Simply put, a person who has already committed the crime of “direct and public incitement to genocide” in violation of international law – punishable whether or not a genocide has occurred – who is complicit in crimes against humanity both at home and abroad – has no place at the UN. Let alone at its most distinguished podium.
Indeed, how can a UN forum host one who openly and avowedly seeks the destruction of a member state? As UN Secretary-General Ban Kimoon said recently in Tehran, “I strongly reject threats by any member state to destroy another or outrageous attempts to deny historical facts, such as the Holocaust” – yet, Ahmadinejad continues to call for the destruction of Israel while denying the Holocaust.
Despite the clear and compelling evidence of Ahmadinejad’s inadmissibility to the US under both domestic and international law, he is likely to return to the UN because of the 1947 Headquarters Agreement – a UN treaty wherein the US agreed not to impede access of representatives of member states to UN headquarters in New York.
While this agreement is said to trump American domestic law, the fact is that the Vienna Law of Treaties affirms that jus cogens – the preemptory norms of international law – such as incitement to genocide and crimes against humanity – override any treaty. Ahmadinejad’s crimes are such jus cogens crimes. The Headquarters Agreement should not avail and must not prevail.
Moreover, Article 99 of the UN Charter grants the secretary-general the power to refer issues that “threaten the maintenance of international peace and security” to the UN Security Council. This can – and should – be done, as surely there is no greater threat to international peace and security today than Ahmadinejad’s Iran.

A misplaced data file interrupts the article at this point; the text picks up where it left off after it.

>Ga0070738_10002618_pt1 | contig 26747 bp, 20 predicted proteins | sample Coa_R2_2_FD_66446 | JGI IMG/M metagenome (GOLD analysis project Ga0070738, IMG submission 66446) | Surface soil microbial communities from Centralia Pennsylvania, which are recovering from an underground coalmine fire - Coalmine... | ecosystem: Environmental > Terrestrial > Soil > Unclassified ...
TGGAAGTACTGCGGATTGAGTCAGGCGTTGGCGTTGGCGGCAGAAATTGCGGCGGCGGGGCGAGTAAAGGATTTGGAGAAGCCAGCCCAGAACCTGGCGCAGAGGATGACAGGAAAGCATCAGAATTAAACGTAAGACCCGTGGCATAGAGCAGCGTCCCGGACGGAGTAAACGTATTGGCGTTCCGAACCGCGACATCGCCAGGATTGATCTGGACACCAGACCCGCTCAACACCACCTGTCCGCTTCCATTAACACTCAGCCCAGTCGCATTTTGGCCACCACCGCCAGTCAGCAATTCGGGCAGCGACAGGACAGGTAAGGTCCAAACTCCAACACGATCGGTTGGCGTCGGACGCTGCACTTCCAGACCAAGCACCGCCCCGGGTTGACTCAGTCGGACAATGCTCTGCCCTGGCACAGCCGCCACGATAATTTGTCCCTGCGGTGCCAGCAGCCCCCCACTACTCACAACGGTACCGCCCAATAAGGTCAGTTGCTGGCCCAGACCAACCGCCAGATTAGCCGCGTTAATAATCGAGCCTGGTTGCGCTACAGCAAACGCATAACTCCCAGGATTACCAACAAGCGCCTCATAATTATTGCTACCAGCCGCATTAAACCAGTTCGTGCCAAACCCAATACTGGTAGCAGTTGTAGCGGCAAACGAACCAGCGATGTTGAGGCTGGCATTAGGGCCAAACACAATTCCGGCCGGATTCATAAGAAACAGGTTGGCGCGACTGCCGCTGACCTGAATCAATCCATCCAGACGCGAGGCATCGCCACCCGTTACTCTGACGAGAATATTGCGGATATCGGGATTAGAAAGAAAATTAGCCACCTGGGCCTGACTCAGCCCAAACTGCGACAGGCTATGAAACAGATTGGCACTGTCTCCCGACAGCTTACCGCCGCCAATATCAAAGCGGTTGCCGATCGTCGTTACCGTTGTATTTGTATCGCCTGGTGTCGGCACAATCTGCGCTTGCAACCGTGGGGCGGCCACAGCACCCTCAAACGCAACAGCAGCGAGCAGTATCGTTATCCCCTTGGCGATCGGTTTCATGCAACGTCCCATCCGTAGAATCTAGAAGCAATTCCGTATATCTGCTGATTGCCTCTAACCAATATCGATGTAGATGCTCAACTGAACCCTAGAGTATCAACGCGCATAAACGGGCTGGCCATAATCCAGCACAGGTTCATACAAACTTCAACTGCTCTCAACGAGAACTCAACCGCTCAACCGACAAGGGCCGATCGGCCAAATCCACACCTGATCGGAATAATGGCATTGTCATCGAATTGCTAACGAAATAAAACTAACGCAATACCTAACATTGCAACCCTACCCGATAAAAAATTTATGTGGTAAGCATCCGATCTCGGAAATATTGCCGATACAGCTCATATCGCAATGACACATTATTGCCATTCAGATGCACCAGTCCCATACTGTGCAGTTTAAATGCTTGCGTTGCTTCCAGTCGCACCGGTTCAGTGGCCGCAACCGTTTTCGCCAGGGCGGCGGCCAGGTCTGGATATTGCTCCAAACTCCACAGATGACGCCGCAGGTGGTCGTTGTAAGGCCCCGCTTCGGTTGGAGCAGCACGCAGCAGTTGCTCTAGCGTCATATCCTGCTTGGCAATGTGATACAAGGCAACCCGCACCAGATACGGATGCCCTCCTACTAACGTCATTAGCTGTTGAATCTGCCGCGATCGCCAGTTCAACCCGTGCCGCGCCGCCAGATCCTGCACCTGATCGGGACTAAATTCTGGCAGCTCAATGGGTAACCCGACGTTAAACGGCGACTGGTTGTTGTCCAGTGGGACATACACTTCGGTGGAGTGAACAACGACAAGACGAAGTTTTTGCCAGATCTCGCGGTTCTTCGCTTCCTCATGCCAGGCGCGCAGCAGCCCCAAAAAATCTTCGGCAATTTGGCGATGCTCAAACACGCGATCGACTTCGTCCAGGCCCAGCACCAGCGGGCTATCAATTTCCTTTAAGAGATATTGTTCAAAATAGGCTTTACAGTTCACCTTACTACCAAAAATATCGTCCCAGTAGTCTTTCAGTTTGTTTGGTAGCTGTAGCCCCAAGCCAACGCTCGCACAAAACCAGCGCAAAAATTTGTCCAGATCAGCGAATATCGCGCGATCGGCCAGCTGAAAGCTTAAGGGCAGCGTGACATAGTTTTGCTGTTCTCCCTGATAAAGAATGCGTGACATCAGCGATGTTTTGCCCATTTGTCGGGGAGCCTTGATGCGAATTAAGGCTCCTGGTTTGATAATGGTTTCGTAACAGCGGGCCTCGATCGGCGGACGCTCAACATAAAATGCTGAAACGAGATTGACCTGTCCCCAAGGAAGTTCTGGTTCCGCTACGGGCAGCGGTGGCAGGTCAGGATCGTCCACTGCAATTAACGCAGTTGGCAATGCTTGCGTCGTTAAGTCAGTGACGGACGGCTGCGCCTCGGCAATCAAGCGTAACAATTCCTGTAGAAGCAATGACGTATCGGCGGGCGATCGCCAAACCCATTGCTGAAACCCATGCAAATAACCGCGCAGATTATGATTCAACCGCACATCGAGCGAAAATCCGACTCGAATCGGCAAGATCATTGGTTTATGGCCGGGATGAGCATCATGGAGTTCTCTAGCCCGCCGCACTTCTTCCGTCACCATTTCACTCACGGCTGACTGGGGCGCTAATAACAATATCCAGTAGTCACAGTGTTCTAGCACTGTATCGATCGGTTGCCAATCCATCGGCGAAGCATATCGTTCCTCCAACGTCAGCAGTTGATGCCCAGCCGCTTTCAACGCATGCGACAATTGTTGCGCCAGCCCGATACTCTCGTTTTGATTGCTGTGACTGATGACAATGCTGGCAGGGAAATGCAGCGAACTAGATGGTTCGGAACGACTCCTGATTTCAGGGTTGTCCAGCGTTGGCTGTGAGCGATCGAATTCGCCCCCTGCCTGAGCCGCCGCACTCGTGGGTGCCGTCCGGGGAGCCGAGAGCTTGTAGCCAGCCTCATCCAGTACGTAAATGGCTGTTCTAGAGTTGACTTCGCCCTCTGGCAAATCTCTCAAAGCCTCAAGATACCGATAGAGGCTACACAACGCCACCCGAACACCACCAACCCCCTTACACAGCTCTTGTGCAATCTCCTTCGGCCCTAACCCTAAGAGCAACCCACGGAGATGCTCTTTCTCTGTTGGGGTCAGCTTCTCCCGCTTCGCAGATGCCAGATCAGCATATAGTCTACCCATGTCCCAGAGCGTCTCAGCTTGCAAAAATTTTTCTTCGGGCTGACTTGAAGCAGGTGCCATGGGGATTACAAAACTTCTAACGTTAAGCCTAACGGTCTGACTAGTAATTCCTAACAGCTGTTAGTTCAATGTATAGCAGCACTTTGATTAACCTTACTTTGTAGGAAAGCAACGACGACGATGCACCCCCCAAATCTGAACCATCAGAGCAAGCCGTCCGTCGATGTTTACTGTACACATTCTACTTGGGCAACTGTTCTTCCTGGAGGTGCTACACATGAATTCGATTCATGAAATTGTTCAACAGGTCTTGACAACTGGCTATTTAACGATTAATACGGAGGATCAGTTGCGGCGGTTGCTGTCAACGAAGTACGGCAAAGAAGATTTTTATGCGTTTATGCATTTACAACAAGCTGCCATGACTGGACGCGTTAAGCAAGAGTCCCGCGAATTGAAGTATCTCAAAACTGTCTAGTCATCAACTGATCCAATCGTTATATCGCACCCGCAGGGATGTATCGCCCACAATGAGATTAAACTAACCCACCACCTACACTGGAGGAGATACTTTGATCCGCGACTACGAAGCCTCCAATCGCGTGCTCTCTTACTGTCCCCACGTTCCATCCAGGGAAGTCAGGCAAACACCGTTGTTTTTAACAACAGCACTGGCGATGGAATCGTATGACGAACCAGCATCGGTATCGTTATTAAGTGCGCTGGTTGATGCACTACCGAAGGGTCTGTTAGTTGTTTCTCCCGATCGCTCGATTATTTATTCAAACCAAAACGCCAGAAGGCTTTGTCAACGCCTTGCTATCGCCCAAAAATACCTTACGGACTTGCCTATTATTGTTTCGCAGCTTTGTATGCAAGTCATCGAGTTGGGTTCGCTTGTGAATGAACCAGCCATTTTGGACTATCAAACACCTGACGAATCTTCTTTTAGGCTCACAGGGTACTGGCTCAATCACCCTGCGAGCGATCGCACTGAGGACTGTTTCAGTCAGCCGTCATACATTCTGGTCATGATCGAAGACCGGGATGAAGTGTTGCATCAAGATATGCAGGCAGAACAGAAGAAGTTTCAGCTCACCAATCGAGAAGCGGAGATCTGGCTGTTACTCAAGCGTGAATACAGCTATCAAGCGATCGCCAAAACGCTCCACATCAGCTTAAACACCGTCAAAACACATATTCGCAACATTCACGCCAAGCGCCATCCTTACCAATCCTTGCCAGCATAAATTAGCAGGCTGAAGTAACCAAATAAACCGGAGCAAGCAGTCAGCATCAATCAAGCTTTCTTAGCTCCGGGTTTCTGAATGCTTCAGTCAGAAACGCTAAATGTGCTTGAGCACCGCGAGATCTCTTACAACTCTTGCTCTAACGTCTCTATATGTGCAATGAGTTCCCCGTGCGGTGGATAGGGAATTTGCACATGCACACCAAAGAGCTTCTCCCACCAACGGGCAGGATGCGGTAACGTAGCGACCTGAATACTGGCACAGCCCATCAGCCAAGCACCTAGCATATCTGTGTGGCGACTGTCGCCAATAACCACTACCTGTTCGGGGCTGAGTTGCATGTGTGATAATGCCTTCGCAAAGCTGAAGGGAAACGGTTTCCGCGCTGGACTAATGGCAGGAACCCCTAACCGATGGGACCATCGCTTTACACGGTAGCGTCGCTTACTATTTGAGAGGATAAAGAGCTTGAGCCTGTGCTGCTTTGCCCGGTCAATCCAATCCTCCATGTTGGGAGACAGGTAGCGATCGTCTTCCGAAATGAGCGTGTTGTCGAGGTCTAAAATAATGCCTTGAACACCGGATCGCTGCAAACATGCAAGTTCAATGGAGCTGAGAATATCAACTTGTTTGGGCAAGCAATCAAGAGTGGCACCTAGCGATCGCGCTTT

Member states should call on the secretary-general to take proactive measures to ensure the UN does not provide a forum to one who callously and deliberately defies, mocks and violates the principles and decisions of the UN and its respective agencies, its charter, and American law itself.
If the US nonetheless allows him entry, Ahmadinejad’s travel should be restricted to only those parts of New York under UN authority, the Iranian Mission and the airport. The US government is not obliged to treat him as an innocent tourist; rather, it should isolate and shun him as the war criminal he is.
Even if none of these options is exercised, there are ways to break this cycle of impunity and hold the Iranian leadership accountable for its crimes.
The international community should act in solidarity with the oppressed people of Iran by providing neither shield nor platform for their oppressors.
Countries should fulfill their responsibilities under international law – including the Genocide Convention – and refer the Iranian leaders’ criminal incitement to genocide to appropriate UN agencies for investigation and sanction.
It is astonishing that this criminal incitement has yet to be addressed by any UN body, though the UN finds it fit to give Ahmadinejad a podium this week.
Moreover, inter-state complaints against Iran could be initiated at the International Court of Justice, while the Iranian leadership could be made to answer for its crimes at the International Criminal Court.
Similarly, Ahmadinejad and other Iranian leaders should be placed on a watchlist by concerned countries, preventing their entrance as “inadmissible persons.”
Finally, enhanced comprehensive, consequential and targeted multilateral sanctions must be adopted – and enforced – not only for Iran’s continued pursuit of nuclear weapons, but also for its sponsorship of international terrorism and massive violations of human rights.
History shows that sustained international juridical efforts can bring dictators like Milosevic and Pinochet to justice.
Ahmadinejad must be held to account for his criminality – not rewarded for it. Our choice is clear: We can either act or be on the wrong side of history.
Irwin Cotler is a Canadian member of Parliament and is the former minister of justice and attorney-general of Canada. He is a professor of law (Emeritus) at McGill University and has written extensively on Iran and has previously prosecuted for incitement to genocide. He is a former Canadian justice minister and currently a co-chairman of the Inter-Parliamentary Group for Human Rights in Iran.•